We sit down with Adam Muckle, President of the Tutors' Association, to learn more about the association's aims and practices, and to discuss the upcoming National Tutors' Conference in October.
For our next interview, we spoke with Adam Muckle, President of The Tutors' Association, a membership body that represents tutors and tutoring companies in the UK. We asked Adam to give us an overview of the Association and its practices, and to explain why parents should choose a tutor that works with the Association.
UK Study Centre: Hi Adam, thanks for agreeing to talk with us. Could you tell us a little about what the main aims of the Tutors’ Association are?
Adam Muckle: The Association as a professional membership body aims to be the go-to-resource and representative voice for the tutoring profession in the UK — for tutors, tuition companies, the wider public, the media and government. As a not-for-profit, membership-led, democratic organisation and community of tutors, the Association in its early years is a vehicle for its members to shape how the tutoring sector and we as professionals are perceived. We aim to support our Members in their work with professional services, resources, information, commercial deals, courses and events, enabling them to excel and be the best they can be. By doing so we are collectively raising our professional standards and getting tutoring to be seen as a normal part of the education landscape, with a commitment to providing tutoring for all who want it.
How did the Association get started?
It started in 2013, initially with a consultation of thousands of tutors and tuition companies as to whether they would like a professional body. This was affirmed by its launch in October 2013 and in its foundation by a small group of tuition companies the Association began to work out its identity. Professional bodies can mean different things to different people and there are many reasons for joining. We're now focused on growing the membership in the spirit of support and participation so members can be involved in shaping its direction. Since its foundation we have been developing things at great speed — in the past year and a half we have hosted many events, including our first very successful conference in October 2016. Resources, services and exclusive discounts have now trebled. Membership has now grown to well over 600 Members, 150 of whom are tuition companies, such as UK Study Centre. We value your support!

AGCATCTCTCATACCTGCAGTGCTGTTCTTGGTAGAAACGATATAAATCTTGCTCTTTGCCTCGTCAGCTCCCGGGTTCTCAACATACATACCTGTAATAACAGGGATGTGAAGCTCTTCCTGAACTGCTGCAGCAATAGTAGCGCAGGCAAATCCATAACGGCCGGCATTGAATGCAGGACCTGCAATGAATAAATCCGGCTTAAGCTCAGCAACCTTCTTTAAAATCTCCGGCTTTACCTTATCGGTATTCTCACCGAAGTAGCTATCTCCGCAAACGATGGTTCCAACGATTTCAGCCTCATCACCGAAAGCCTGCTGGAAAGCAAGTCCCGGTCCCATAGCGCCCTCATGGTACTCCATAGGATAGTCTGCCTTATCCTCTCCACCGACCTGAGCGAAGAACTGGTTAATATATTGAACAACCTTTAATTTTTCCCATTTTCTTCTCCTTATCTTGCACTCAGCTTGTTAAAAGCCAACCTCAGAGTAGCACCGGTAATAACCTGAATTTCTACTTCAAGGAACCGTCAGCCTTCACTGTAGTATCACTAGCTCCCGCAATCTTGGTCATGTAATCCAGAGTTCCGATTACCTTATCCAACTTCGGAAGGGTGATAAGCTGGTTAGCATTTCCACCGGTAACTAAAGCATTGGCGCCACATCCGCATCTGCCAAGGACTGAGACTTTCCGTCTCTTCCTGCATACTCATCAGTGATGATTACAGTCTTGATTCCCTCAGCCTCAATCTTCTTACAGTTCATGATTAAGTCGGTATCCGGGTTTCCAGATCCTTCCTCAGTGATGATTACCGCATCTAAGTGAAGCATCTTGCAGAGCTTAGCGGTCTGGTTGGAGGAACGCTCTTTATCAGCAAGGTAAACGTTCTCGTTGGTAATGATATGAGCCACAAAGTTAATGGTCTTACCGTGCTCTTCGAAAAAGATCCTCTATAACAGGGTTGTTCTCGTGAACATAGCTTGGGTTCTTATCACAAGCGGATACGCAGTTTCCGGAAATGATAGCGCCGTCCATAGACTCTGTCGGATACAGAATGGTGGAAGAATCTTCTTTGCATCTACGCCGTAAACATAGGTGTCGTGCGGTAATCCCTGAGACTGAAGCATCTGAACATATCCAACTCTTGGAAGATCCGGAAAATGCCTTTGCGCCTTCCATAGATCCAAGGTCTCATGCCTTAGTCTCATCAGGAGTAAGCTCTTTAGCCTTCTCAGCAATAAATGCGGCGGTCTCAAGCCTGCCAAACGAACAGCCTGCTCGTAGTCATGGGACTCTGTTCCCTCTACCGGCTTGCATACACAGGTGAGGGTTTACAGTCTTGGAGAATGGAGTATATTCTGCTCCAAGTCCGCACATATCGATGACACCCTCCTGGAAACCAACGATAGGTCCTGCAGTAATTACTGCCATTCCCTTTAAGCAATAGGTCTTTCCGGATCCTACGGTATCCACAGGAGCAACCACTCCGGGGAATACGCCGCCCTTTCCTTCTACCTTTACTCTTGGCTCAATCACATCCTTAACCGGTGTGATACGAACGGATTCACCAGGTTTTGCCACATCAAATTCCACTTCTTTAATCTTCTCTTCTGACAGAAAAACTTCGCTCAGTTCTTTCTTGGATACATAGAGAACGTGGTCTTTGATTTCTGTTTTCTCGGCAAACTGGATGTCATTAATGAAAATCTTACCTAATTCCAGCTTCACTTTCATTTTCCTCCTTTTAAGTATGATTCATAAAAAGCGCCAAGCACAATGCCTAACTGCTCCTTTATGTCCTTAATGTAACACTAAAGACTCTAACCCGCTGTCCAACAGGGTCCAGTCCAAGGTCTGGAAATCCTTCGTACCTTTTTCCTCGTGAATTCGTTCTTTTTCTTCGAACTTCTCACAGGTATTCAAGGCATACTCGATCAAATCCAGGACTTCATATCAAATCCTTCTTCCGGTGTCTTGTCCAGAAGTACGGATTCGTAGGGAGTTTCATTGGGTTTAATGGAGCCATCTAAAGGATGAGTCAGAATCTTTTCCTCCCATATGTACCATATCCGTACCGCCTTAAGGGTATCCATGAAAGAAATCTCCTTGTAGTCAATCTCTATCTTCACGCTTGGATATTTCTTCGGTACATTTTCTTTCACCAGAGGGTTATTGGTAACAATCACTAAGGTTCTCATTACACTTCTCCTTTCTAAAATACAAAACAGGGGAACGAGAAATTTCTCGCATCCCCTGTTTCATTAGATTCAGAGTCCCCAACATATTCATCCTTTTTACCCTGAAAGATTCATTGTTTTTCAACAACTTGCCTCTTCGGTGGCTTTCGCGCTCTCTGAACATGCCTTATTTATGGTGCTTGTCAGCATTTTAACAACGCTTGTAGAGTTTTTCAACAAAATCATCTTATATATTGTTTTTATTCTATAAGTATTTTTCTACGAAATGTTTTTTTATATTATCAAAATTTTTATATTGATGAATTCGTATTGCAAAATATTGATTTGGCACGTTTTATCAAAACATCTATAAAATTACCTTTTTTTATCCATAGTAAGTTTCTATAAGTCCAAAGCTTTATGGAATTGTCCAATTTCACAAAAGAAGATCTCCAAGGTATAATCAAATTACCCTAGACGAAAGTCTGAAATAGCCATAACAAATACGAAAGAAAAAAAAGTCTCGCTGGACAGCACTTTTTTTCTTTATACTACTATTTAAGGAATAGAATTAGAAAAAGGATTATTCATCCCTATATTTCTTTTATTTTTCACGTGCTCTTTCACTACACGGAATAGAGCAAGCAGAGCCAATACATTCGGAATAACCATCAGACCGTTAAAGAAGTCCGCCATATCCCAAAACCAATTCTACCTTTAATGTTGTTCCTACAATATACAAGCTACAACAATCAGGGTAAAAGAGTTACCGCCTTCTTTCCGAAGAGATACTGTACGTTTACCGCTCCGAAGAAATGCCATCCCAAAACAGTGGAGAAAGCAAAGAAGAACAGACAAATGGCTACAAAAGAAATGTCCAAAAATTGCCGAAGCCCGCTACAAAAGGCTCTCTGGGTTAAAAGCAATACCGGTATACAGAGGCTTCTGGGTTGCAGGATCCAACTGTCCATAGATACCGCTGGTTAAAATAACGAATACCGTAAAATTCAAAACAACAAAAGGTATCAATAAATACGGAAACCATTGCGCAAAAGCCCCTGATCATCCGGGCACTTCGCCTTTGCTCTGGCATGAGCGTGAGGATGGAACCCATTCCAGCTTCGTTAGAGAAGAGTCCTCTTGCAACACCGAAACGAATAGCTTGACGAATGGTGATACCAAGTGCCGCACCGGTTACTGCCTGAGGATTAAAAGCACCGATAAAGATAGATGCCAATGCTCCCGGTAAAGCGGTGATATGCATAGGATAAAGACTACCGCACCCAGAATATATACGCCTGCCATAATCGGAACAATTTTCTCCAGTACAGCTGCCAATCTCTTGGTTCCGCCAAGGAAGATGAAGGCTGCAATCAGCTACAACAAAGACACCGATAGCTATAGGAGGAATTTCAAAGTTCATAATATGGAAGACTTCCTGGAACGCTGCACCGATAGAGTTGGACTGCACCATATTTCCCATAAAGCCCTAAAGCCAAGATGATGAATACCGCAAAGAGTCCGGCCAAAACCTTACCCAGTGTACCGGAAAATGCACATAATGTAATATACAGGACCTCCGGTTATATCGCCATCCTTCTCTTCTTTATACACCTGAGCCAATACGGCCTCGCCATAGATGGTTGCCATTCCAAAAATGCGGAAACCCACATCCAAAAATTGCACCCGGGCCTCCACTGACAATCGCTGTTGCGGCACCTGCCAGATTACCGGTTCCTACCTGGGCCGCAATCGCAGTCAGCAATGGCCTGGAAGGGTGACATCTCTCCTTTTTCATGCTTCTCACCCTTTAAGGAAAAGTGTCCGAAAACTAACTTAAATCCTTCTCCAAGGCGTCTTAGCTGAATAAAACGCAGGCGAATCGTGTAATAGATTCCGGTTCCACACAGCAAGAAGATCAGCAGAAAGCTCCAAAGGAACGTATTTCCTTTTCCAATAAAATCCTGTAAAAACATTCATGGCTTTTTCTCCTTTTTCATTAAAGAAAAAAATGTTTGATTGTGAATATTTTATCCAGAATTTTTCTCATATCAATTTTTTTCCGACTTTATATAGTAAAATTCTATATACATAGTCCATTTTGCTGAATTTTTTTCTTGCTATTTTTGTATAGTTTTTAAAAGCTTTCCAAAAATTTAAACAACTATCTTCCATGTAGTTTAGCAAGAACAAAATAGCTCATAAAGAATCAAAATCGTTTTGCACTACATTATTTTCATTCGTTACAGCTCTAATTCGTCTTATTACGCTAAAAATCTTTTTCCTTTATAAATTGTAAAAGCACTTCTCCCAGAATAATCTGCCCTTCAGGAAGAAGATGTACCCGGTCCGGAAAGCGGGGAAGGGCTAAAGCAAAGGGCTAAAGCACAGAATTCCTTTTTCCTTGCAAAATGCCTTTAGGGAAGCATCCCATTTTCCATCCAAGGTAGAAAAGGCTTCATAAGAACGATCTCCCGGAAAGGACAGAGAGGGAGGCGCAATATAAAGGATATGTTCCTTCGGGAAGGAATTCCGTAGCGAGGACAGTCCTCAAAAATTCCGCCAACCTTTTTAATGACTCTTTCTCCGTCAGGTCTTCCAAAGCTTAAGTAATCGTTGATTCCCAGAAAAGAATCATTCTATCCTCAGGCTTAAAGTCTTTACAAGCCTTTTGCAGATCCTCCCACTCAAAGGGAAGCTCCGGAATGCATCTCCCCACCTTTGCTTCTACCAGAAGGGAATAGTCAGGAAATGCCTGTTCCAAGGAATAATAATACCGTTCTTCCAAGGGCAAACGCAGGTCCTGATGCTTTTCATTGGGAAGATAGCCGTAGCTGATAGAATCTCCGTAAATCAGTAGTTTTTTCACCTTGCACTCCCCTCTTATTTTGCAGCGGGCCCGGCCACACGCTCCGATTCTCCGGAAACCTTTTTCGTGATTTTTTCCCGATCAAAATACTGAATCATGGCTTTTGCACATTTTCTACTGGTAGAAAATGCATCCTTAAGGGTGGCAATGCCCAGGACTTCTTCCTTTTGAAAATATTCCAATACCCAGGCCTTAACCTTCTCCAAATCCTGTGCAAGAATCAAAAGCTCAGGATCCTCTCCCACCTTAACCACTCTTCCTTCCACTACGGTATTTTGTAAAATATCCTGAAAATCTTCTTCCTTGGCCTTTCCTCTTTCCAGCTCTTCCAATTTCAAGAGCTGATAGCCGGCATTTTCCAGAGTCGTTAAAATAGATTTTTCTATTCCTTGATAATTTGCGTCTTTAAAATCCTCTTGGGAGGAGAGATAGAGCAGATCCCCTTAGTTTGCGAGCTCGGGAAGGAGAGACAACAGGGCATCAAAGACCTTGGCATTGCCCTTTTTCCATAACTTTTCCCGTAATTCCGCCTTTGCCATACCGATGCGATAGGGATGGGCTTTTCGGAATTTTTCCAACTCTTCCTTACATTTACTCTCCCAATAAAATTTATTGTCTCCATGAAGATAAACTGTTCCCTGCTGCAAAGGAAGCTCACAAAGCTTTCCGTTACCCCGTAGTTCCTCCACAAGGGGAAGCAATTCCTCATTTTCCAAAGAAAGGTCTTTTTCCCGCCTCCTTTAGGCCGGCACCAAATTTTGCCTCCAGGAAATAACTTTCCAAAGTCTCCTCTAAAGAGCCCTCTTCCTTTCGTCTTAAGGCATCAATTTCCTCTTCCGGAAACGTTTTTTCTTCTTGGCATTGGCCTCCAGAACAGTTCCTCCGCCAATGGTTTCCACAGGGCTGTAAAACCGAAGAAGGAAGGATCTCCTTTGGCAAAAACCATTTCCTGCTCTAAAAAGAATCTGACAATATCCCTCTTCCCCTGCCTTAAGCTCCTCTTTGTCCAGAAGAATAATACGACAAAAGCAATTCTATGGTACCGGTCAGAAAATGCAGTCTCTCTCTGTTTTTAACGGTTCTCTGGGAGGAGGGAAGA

What’s your own personal background, and how long have you been associated with The Tutors’ Association?
I'm originally from Belfast, and I read Classics at Durham University and then trained as a barrister. A legal friend told me about tutoring in late 2008 and I pursued that alongside looking for legal work. I found it very rewarding that my students were getting such good results. It wasn't until summer 2012 when I was asked to tutor in China that I considered it as a realistic career path. When The Tutors' Association was founded in late 2013, I became a Member in early 2014 and was asked to join one of its Tutor Panels. When the Association held its first board elections in summer 2015 I thought that if an individual tutor were to be represented at the table, a tutor like me should stand. So I decided to stand and to my surprise I was elected a Director. Getting more of a feel as to the nature of the Association and the Board, I got involved creating events and leading panels of members in these endeavours. I was very honoured to be voted President in March 2016, we've made great progress this past year and I am determined for the Association to succeed in the future.
What kinds of events does the association run?